“Never let the truth stand in the way of a good story!” —Delbert Trew, Texan Historian
Today marks the release of the comic book epic, 300, about the Battle of Thermopylae. While critics may end up panning the movie for its loving depiction of muscular, nearly-naked caucasian warriors decapitating a faceless army of swarthy foes, the story behind the movie is certainly worth of note.
At Thermopylae, 300 Spartan warriors fought to the last man against a Persian army of over a million soldiers, delaying the advance of the army long enough to allow the Greeks to regroup and ultimately defeat the Persians. In doing so, the Spartans, led by King Leonidas, won everlasting fame and glory.
Well, at least the last sentence is correct.
You see, nearly everything about the story we all remember and believe is wrong.
The 300 Spartan warriors did fight to the last man, but they were joined by 700 Thesbians who chose to stay and fight. (I guess “1,000” didn’t seem quite as cool a title)
The Persian army probably numbered around 250,000.
A Greek army of several thousand, led by the Spartans managed to delay the Persians for three days, before the Persians managed to outflank them (a covering force of Phocian troops inexplicably abandoned their post, sealing the defeat). Leonidas and his men chose to stay and die, possibly in order to fulfill a prophecy from the Oracle of Delphi who had stated that Sparta would burn unless a Spartan king died. At any rate, the sacrifice of the 1,000 bought the Greeks exactly one additional day, as they were quickly overwhelmed by fighting superior armies on two fronts.
While Thermopylae was a tactical victory (the Greeks inflicted perhaps 100 times the casualties that they suffered), it was a strategic defeat, and the Persian army continued to advance. Ultimately, the Greeks won the second Persian war because of the Athenian general Themistocles, who correctly reasoned that the Persian army was dependent on the sea for resupply, and managed to inflict enough damage on the Persian fleet during the battle of Salamis to force the Persians to end their campaign.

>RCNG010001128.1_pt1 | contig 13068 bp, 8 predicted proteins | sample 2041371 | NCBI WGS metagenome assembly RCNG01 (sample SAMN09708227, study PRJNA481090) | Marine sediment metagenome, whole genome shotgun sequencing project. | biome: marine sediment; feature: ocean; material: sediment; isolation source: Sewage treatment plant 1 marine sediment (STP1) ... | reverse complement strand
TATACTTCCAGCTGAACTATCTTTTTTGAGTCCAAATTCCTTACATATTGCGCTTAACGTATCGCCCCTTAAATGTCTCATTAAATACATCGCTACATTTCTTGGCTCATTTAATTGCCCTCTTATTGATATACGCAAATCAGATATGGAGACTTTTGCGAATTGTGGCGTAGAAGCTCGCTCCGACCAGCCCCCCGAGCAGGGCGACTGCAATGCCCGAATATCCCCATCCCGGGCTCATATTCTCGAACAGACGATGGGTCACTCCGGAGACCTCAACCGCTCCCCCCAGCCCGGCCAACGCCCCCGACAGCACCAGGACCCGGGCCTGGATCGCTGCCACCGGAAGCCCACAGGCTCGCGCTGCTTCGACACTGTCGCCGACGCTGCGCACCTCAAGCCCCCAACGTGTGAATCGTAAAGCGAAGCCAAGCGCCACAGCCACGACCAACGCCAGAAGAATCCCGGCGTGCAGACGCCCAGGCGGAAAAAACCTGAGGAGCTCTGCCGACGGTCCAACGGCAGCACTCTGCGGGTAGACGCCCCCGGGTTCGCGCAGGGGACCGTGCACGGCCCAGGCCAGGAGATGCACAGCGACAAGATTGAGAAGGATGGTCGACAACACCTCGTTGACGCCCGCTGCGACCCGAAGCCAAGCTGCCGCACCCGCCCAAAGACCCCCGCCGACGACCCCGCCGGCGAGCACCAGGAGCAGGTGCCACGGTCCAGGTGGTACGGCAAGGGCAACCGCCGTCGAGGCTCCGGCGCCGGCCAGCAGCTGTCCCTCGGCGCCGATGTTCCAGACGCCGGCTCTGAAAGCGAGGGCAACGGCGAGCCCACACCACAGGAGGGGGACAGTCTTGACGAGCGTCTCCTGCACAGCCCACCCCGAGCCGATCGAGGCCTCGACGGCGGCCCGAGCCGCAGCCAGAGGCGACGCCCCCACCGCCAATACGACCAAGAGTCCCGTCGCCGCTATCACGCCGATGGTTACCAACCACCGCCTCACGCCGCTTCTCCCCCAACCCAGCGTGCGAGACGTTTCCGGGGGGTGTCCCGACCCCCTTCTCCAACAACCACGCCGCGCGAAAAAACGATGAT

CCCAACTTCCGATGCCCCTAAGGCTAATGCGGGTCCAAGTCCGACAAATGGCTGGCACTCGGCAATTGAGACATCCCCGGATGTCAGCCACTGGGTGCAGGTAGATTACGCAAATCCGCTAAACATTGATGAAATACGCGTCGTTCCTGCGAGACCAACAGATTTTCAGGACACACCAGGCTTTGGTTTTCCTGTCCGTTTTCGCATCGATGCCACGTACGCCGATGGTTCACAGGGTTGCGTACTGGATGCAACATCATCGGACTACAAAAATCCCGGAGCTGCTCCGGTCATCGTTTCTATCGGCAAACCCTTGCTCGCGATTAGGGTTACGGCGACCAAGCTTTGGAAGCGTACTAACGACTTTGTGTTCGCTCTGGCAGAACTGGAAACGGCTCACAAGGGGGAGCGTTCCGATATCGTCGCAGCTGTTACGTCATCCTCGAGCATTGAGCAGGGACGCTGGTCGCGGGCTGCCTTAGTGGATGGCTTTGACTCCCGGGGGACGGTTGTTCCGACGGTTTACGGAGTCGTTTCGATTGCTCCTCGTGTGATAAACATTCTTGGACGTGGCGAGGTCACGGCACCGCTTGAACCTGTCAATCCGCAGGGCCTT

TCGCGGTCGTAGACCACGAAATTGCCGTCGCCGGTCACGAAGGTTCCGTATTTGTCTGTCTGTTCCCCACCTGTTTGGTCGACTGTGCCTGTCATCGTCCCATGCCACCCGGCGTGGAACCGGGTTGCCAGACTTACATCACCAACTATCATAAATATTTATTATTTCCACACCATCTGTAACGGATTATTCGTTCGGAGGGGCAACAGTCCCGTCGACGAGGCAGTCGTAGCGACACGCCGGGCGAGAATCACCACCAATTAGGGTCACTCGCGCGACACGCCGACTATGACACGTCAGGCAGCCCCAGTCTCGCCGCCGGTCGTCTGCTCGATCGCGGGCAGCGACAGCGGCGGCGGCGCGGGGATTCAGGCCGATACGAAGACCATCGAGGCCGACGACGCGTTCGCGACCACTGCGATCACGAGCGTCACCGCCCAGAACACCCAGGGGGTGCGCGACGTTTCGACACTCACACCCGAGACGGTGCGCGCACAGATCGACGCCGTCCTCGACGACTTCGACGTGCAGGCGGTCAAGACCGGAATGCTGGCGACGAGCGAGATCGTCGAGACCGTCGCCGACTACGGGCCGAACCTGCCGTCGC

Yet in the end, few people remember that the Greeks won because of their understanding of Persian logistics. They remember, even 2,500 years later, that 300 Spartans gave their lives to defeat the Persians.
That, my friends, is the essential story. Storytelling isn’t about conveying a sequence of events. It’s about making an impression and being memorable. It’s about stripping out the extraneous information and focusing on a simple core message that has the power to compel. Freedom. Honor. Glory.
As you attempt to persuade, simply using the weight of facts isn’t enough. You need to tell a story that taps into our universal emotions, that takes us on a journey. Don’t just talk about the benefits of your product–help the prospect paint a picture in their mind, both of their struggle, and (with the help of your product) their eventual triumph.
In this larger sense, Thermopylae was a strategic triumph. The sacrifice of the Spartans, while of negligible military value, served as the core of an extremely persuasive story, a story which the Greeks told to themselves to boost their morale and hearten them for the struggle, a story which still resonates with us today.